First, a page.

It was 1944 when economist Oskar Morgenstern and mathematical wizard John von Neumann released The Theory of Games and Economic Behavior1and the new methodology was formalized. Game theory is not a theory of anything, but an approach to analyzing situations. The name was a result of the authors’ observations of characteristics of parlor games like checkers and chess. The games had rules and scoring systems, and the amount of information available to each player was specified at every point. Most importantly, the decisions players made were interdependent. Making a wise move in chess depended on the moves one’s opponent made or was likely to make, and both players would try to think as their opponent was thinking before deciding on a play. The authors thought there were similar situations in economics and set out to make mathematical models of conflict and cooperation that would determine expectations game players could have about each other’s choices.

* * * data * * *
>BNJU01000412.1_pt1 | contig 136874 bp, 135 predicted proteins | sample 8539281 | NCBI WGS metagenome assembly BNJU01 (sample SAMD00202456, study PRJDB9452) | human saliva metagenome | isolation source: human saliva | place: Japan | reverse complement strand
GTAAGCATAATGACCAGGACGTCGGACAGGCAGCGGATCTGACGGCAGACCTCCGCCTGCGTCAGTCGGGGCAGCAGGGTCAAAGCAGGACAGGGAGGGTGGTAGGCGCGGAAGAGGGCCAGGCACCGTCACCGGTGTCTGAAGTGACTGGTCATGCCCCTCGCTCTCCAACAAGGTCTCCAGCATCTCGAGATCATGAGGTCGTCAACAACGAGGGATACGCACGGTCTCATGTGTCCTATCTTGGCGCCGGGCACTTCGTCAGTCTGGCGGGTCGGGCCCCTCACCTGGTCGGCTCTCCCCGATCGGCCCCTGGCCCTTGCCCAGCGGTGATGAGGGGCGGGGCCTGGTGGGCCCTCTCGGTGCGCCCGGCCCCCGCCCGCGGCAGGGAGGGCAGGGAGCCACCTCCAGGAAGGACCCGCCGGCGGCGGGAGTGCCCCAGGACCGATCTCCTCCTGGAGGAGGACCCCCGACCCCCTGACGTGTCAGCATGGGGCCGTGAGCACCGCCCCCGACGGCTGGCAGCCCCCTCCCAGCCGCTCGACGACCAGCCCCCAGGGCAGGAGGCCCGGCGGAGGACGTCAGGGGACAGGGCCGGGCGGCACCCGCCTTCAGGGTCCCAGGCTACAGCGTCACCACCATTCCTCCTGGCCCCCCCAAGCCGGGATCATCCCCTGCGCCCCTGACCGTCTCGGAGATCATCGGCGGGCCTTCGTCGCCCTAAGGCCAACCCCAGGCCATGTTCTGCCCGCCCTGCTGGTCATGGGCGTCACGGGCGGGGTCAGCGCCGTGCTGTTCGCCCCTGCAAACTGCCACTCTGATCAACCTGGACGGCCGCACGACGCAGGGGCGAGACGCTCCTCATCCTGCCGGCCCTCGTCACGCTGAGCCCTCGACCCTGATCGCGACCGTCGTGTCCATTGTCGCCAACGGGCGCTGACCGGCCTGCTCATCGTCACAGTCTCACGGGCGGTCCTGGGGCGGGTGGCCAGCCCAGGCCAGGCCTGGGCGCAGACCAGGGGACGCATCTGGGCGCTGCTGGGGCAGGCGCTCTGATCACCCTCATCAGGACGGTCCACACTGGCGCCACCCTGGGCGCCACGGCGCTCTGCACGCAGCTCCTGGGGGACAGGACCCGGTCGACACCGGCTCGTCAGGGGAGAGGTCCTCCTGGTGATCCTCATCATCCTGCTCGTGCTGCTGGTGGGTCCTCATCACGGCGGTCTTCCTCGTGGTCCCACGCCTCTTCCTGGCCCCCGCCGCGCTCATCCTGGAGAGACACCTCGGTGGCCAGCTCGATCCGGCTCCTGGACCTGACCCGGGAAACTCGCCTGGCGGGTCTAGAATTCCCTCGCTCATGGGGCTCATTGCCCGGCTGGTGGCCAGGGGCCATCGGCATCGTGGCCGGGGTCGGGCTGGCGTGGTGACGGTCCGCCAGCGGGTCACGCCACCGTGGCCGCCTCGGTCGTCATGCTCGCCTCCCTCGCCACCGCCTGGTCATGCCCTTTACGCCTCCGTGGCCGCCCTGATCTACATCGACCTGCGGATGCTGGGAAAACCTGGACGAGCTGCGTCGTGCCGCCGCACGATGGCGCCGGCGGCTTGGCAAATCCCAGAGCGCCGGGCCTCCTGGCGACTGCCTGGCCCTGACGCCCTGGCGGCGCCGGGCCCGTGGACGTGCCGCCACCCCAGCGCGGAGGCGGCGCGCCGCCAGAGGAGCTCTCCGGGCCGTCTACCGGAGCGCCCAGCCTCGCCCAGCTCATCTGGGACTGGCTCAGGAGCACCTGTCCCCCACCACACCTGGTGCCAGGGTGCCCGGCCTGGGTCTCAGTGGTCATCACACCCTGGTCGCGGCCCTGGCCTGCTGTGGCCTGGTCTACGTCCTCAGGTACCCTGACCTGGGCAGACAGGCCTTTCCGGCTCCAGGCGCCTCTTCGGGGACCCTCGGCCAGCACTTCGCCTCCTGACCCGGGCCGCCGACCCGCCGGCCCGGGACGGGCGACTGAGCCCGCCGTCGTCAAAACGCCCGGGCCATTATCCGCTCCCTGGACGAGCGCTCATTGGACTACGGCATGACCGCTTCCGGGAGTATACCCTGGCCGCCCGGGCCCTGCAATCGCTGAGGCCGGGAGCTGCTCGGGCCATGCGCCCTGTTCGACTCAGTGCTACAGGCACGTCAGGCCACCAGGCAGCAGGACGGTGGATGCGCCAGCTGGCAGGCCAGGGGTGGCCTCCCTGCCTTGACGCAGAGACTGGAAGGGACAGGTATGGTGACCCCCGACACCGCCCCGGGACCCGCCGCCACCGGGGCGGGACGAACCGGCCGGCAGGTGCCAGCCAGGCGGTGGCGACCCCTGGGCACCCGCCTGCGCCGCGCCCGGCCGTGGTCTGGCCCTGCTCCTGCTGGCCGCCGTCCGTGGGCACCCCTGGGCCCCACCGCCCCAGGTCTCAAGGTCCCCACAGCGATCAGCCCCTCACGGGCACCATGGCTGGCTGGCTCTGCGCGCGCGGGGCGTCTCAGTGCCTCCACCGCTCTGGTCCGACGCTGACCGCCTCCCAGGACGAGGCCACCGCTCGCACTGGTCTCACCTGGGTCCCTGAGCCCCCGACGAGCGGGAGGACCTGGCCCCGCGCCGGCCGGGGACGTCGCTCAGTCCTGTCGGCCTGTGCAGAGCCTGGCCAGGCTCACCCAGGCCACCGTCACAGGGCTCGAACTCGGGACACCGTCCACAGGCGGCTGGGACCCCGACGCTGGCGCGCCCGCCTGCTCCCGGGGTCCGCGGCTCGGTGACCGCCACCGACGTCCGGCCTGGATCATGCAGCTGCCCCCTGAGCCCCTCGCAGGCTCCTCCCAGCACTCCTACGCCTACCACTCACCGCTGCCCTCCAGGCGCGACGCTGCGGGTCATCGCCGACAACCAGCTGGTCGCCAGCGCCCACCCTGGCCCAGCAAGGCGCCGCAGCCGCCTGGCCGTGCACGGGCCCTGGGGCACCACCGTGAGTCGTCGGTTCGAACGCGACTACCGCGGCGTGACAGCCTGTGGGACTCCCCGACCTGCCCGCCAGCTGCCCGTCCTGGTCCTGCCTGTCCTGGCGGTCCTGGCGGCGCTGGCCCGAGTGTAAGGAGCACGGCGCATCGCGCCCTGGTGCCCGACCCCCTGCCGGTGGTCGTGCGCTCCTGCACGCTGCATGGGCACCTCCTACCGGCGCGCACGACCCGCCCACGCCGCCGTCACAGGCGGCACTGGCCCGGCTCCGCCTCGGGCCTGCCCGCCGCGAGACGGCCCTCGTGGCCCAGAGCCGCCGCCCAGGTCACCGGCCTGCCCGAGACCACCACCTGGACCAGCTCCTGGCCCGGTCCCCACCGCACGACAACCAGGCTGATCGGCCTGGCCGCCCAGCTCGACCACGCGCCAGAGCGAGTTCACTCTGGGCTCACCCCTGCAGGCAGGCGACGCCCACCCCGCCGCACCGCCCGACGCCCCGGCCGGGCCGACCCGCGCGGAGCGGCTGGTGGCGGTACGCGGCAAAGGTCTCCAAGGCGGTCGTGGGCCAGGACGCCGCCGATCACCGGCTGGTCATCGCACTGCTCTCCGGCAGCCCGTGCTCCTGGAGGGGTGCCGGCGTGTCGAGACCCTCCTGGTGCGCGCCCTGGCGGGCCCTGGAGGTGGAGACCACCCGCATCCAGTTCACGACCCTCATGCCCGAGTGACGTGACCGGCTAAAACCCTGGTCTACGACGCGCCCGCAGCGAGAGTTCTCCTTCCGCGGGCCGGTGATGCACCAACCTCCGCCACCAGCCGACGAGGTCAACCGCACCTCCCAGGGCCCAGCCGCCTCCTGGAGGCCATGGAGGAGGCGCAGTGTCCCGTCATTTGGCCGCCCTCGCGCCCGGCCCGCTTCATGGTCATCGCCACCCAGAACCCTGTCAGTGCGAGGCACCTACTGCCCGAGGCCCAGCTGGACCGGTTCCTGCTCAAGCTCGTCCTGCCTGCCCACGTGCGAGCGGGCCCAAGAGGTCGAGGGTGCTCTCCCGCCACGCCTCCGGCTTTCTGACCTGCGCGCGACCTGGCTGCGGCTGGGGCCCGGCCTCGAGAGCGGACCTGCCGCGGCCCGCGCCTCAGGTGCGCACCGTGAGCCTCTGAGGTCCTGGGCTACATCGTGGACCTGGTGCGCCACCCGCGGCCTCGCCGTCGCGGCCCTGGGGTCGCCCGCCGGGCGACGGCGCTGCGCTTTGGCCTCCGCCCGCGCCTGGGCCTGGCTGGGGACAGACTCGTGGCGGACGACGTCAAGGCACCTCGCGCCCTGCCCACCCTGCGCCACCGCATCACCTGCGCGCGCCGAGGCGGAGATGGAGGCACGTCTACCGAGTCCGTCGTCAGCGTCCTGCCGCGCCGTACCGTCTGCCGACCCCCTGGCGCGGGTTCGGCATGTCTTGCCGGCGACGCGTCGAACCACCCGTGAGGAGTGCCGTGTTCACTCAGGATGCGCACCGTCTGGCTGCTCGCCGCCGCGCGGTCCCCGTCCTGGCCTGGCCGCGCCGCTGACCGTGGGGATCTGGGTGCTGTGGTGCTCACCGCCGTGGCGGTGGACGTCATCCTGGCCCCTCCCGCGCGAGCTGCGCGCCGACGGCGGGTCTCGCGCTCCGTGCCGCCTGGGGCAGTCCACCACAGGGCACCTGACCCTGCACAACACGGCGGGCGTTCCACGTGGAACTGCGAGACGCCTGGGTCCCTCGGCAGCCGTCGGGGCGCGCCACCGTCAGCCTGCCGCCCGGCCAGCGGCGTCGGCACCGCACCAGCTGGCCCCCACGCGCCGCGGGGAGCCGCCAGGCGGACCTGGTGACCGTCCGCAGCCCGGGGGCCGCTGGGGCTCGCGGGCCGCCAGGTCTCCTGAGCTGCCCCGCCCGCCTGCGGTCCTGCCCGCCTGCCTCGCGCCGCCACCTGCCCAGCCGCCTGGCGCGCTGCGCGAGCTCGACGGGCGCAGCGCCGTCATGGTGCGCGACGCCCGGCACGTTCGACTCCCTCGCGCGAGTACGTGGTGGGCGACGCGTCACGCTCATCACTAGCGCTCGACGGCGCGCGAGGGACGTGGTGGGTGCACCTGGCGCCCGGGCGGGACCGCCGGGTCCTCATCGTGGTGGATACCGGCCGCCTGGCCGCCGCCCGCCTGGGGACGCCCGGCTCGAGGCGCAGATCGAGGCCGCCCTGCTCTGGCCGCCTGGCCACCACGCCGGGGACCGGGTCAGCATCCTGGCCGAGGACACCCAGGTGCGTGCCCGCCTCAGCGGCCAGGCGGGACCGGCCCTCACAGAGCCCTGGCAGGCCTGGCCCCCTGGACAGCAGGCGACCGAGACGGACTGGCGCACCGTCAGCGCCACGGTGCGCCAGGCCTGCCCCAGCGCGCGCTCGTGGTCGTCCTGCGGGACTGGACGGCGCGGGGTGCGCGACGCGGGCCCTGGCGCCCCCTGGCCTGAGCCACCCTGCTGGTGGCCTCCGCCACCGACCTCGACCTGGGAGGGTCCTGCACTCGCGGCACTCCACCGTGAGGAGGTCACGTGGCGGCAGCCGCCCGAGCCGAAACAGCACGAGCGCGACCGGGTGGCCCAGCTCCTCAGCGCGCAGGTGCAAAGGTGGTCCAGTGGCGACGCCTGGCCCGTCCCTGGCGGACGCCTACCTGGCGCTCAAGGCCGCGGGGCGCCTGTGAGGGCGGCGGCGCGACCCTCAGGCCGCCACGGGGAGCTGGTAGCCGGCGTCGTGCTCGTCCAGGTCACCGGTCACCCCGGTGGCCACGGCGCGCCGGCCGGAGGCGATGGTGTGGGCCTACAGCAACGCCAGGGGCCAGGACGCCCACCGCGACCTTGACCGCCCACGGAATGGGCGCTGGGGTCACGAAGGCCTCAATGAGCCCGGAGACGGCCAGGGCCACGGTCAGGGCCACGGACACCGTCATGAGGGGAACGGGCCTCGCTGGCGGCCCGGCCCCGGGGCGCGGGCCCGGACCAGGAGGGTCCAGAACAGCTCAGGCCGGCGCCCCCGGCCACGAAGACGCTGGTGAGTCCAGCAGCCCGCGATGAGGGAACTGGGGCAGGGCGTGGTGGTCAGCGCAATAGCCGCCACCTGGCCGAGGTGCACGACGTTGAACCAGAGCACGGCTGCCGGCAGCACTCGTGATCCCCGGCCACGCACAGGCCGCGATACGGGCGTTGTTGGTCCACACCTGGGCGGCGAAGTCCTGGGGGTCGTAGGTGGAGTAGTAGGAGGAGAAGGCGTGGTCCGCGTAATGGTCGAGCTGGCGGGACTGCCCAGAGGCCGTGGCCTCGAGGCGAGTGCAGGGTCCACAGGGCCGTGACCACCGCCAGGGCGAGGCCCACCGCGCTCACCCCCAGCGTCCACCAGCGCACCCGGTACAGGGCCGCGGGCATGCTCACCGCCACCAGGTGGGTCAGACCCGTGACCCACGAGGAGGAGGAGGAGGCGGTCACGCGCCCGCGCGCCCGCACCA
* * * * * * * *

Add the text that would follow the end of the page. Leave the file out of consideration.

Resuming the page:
While game theory is most commonly studied in economics, it has long since branched out to find application across the social sciences and in the natural sciences as well. It has become a discrete mathematics topic that has made many strides, while mathematicians and social scientists advance different frontiers in its progress. Nobel Laureate Robert Aumann pointed this out, writing,
“Interactive Decision Theory” would perhaps be a more descriptive name
for the discipline usually called Game Theory. This discipline concerns
the behaviour of decision makers (players) whose decisions affect each
other. As in non-interactive (one person) decision theory, the analysis
is from a rational, rather than a psychological or sociological viewpoint.
The term “Game Theory” stems from the formal resemblance of inter-
active decision problems (games) to parlour games The term also
underscores the rational, “cold,” calculating nature of the analysis.2
He went on to say that it has become an umbrella, or “unified field” in social sciences that applies to economics, political science, tactical and strategic problems, evolutionary biology, and computer science and also social psychology and branches of philosophy such as epistemology.3